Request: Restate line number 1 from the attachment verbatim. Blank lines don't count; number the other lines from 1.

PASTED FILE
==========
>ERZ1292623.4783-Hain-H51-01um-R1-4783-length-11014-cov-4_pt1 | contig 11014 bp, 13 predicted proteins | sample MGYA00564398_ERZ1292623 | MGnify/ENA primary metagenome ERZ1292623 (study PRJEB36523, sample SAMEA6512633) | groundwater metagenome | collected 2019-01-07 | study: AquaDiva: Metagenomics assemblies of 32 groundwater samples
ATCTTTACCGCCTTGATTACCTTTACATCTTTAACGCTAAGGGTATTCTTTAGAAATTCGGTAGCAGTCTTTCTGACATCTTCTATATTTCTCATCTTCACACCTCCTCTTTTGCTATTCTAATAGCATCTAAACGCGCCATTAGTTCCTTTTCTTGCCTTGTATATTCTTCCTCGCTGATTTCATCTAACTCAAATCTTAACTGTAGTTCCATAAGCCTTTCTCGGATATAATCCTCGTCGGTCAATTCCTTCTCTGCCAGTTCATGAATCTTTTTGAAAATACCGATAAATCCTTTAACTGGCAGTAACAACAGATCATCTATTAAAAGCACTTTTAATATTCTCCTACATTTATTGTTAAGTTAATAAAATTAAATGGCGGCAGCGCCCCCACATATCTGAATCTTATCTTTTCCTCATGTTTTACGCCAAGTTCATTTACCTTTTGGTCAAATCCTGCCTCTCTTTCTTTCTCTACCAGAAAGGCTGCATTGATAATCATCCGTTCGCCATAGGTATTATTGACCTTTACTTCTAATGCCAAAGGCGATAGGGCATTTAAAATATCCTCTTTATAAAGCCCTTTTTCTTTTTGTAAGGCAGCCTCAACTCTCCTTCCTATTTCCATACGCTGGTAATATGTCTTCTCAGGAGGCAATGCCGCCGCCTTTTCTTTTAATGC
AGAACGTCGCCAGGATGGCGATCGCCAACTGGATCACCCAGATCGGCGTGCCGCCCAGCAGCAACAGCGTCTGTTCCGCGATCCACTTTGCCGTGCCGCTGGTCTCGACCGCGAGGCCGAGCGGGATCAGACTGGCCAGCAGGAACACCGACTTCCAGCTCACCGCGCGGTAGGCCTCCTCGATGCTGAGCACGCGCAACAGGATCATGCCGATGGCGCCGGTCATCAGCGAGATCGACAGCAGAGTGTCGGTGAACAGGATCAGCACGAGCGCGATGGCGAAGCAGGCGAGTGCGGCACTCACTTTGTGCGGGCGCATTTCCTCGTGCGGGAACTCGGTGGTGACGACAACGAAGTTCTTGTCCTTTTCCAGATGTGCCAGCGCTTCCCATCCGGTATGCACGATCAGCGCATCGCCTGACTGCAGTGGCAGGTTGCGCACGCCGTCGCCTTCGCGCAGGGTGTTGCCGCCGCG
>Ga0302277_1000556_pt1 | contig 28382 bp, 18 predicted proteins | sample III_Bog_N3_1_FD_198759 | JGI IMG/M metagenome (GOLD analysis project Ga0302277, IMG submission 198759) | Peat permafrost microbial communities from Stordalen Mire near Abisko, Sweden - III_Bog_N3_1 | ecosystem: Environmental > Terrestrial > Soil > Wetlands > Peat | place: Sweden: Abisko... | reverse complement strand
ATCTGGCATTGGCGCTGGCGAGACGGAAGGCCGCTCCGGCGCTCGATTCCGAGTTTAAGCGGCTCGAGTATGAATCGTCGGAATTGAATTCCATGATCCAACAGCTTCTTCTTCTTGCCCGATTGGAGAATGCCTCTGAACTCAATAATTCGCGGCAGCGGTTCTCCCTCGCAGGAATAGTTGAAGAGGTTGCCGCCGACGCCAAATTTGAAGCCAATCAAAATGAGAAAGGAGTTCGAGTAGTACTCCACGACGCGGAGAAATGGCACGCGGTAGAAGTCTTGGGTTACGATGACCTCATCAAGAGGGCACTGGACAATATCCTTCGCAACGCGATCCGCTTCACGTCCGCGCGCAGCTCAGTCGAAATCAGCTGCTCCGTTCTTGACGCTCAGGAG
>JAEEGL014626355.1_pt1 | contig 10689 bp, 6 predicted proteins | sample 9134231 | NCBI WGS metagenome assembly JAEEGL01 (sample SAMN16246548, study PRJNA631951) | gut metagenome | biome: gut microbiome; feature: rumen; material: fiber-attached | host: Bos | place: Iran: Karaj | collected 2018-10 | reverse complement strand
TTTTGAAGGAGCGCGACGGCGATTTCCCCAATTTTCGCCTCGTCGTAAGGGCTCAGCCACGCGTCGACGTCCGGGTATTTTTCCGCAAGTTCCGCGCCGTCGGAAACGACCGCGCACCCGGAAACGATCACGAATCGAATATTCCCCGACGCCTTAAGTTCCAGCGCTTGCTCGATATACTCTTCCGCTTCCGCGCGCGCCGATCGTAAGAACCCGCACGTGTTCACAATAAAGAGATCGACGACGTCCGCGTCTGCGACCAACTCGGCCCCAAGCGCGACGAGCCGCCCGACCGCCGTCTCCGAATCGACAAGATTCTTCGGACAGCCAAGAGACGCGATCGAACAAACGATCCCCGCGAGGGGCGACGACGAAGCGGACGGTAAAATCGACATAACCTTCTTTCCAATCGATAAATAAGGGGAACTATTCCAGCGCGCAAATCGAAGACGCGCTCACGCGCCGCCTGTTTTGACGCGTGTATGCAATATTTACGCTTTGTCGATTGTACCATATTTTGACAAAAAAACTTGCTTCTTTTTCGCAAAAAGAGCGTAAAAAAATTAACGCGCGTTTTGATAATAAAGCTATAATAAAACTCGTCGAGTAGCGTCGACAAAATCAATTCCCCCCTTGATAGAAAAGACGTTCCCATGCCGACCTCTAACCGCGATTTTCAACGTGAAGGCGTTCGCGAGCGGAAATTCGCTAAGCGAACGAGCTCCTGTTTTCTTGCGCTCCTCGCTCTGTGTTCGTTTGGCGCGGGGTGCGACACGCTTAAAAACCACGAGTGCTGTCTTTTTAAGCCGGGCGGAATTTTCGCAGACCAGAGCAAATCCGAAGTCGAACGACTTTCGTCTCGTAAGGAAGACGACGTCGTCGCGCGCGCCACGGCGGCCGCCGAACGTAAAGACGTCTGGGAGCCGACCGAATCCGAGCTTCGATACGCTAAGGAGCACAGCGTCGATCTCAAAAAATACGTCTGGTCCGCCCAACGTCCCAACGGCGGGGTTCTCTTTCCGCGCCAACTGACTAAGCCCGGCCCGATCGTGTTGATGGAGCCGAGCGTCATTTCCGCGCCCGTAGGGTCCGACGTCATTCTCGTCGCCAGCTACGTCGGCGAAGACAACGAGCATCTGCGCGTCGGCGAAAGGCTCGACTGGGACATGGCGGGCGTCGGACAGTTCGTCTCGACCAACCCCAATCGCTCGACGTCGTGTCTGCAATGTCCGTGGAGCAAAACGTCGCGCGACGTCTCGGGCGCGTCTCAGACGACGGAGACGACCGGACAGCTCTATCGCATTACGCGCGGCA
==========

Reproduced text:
>ERZ1292623.4783-Hain-H51-01um-R1-4783-length-11014-cov-4_pt1 | contig 11014 bp, 13 predicted proteins | sample MGYA00564398_ERZ1292623 | MGnify/ENA primary metagenome ERZ1292623 (study PRJEB36523, sample SAMEA6512633) | groundwater metagenome | collected 2019-01-07 | study: AquaDiva: Metagenomics assemblies of 32 groundwater samples